Meir Rappaport, 12, with Holocaust survivor Eugen Stern, 91.
Religious history instructor Rabbi Shiye Rosen’s 21 all-male eighth grade class at the Bobov Bais Medrash school on 15th Avenue has completed a 208- page book featuring first person tales of escaping war.
“The generation of the Holocaust is dying out. The community is dying out. The community is getting smaller and smaller. Twenty years from now, you are not going to be able to meet a guy who survived the Holocaust,” said Rosen, 27,. “I felt that we had to do this project now.”
Each boy spent the entire school year tracking down survivors in their own families, competing lengthy interviews, and then writing a chapter about their relatives’ World War II terrors.
Rosen named the book “Your Elders Should Tell You,” written in Hebrew, raising $1,200 to print out 100 copies of the work.
“When you write something down, it becomes history,” Rosen said, giving out five books this week to the families of each of his budding authors.
City Jewish organizations said there are around 19,000 seniors living in the borough who had endured Nazi atrocities.
“As this population gets older, it is getting frail. A lot of them are losing memory. A lot of them don’t want to remember,” said Jackie Ebron, director of client services at Metropolitan Council on Jewish Poverty, which runs the Holocaust Survivor Program, a support network across the city that provides health care and home visits.
“These children are brave to ask them these questions. Every nationality should do it,” said Ebron. “Ask your elders ‘how did you survive?’”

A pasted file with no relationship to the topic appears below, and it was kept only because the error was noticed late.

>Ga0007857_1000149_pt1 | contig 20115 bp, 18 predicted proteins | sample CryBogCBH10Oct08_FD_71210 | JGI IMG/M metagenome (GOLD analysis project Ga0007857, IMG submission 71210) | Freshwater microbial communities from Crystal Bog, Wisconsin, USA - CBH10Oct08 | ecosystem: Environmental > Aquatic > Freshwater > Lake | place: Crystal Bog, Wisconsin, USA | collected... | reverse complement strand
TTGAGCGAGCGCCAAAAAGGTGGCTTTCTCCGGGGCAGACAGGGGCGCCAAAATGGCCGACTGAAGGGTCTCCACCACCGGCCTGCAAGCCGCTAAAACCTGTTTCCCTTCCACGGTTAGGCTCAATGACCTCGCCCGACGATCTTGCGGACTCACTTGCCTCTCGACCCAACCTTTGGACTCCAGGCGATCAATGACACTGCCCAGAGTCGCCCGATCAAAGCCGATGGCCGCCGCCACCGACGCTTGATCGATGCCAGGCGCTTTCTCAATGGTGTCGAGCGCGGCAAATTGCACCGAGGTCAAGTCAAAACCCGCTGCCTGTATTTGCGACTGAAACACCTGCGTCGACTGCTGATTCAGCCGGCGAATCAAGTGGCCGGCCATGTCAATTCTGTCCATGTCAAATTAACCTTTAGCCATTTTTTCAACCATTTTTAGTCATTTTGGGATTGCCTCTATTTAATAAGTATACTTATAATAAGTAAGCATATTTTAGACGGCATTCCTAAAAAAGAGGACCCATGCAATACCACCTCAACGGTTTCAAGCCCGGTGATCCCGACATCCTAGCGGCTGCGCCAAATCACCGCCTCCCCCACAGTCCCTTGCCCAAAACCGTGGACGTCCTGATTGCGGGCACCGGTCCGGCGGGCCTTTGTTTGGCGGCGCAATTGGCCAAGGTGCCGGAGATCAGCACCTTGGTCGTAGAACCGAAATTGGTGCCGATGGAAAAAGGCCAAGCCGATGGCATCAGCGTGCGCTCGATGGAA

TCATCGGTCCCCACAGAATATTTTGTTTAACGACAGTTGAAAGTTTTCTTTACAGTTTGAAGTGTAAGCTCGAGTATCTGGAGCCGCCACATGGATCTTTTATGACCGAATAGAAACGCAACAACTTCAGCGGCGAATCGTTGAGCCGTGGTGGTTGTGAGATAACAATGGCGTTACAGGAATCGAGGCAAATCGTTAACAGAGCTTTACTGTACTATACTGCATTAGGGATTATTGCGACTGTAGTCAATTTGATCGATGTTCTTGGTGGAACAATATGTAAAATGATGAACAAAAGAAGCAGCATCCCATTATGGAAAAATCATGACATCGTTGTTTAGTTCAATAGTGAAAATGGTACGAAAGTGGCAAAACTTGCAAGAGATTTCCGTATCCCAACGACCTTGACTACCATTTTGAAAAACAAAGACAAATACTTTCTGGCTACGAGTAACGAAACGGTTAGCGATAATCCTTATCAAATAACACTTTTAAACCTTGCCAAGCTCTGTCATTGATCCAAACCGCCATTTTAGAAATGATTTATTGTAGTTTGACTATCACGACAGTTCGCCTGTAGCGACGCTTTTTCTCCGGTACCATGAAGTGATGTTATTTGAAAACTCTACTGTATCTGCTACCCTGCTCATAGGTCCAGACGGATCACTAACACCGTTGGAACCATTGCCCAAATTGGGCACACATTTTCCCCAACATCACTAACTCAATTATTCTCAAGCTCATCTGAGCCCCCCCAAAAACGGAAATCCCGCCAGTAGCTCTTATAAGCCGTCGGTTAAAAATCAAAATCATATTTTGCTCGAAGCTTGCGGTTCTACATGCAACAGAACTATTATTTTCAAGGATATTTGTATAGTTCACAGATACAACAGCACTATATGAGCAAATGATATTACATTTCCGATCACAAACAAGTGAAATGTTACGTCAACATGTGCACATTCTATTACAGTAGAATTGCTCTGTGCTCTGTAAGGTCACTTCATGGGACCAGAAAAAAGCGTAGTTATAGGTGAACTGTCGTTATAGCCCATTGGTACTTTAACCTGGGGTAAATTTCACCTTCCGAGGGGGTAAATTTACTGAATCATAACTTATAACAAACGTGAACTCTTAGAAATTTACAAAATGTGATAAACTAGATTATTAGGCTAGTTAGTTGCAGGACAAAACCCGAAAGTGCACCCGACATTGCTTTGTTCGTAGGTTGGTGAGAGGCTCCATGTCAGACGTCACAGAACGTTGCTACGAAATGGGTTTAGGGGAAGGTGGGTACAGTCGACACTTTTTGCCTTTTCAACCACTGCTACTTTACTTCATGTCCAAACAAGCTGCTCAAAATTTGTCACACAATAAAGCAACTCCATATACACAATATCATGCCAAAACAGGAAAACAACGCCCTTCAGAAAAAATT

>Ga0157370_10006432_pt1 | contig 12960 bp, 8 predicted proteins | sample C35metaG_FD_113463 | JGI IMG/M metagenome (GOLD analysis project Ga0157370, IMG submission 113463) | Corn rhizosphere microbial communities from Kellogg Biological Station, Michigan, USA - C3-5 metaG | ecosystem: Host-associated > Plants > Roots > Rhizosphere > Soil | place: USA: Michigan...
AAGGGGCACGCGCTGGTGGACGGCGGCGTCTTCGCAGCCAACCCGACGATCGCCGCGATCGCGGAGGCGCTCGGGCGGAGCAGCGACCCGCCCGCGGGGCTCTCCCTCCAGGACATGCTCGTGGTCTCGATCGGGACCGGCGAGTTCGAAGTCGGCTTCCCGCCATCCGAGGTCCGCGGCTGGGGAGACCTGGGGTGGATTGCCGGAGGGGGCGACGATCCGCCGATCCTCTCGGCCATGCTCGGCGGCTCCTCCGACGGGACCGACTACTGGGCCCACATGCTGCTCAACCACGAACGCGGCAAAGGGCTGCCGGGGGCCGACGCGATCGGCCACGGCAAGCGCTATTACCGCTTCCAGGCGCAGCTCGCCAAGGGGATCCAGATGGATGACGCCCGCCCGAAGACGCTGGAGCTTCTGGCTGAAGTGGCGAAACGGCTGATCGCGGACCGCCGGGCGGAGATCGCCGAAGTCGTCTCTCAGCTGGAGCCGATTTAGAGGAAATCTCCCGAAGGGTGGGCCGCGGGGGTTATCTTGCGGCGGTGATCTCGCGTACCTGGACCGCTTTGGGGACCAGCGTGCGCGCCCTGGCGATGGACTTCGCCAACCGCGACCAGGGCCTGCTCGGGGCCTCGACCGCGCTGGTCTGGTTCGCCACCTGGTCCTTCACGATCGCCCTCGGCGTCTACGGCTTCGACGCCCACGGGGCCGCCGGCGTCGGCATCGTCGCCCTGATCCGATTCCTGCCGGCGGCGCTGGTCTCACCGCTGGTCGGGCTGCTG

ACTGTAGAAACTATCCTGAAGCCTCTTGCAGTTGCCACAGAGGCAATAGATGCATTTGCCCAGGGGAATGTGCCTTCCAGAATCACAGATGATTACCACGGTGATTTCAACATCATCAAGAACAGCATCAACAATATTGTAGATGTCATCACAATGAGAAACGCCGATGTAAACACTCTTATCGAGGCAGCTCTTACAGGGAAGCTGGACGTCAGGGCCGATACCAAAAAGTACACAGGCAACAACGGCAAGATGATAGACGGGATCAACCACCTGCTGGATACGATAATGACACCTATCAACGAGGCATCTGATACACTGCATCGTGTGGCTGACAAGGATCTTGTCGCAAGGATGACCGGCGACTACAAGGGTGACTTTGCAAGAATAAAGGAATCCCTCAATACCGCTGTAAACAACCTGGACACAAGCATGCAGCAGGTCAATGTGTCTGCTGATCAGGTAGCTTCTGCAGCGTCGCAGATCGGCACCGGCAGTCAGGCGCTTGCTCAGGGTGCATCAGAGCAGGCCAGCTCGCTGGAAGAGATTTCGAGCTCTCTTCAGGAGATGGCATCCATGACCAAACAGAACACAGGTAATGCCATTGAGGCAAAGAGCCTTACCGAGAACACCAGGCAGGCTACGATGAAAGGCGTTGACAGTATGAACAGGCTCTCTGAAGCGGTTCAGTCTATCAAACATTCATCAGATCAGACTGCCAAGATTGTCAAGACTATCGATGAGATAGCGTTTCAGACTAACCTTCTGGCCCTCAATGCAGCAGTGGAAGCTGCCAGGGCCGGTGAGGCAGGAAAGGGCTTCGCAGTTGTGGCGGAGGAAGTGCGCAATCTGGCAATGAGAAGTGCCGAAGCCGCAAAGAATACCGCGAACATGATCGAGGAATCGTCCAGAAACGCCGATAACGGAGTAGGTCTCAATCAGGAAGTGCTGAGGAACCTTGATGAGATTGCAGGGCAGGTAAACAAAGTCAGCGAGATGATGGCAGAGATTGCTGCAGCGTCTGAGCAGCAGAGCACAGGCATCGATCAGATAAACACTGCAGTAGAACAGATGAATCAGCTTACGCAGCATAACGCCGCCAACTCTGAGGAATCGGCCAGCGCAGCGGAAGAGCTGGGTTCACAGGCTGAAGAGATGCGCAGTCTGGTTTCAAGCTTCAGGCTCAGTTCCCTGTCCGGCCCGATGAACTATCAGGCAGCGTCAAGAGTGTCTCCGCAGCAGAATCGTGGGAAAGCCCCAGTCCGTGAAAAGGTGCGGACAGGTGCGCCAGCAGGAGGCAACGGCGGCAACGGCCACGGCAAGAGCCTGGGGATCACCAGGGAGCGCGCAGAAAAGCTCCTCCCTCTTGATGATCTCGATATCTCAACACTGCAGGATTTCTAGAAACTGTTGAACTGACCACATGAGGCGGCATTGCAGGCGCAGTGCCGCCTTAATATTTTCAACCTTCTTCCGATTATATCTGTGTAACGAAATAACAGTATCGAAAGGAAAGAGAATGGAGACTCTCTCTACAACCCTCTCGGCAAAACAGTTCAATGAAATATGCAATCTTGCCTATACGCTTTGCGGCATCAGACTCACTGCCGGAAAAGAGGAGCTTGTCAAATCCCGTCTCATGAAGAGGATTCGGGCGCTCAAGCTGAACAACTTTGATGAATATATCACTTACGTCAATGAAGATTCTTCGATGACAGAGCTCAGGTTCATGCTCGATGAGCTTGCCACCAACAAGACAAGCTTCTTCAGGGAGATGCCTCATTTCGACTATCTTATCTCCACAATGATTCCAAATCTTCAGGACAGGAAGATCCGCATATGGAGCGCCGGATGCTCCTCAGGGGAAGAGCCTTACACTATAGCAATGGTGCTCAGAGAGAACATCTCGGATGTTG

Survivor Eugen Stern, 91, was the first guest invited to hear the boys read their work during a break from class on Tuesday.
Stern is known in the neighborhood as one of the more outspoken seniors often telling stories in synagogue about fleeing Nazi occupied Slovak Republic by joining the Russian army.
“It was nice to see all the small children take this all in,” Stern said. “The young generation should know that the Almighty is in front of you, even in the most terrible situations.”
The kids didn’t spare their audience from their relatives’ memories detailing torture at the camps.
Meir Rapaport, 12, based his 13-page chapter on hours of phone conversations with his 81-year-old great grandmother Miriam Rapport - who avoided the gas chambers in Auschwitz as a teenager by toiling away at a labor camp within the massive prison compound.
Miriam Rapaport lived under Nazi rule until the end of the war.
“The Americans were dropping bombs on the Nazis and the Nazis went into the bunkers and left the Jews outside,” said Meir Rapaport. “A bomb hit the ground but it didn’t bust. My great grandmother threw up. Then she was deaf for three months.”
The rookie historian then urged city school kids of all backgrounds to learn what happened to their relatives before they were born.
“My grandchildren will get this book and they can learn what people went through,” Meir Rapaport said. “It is important to know history.”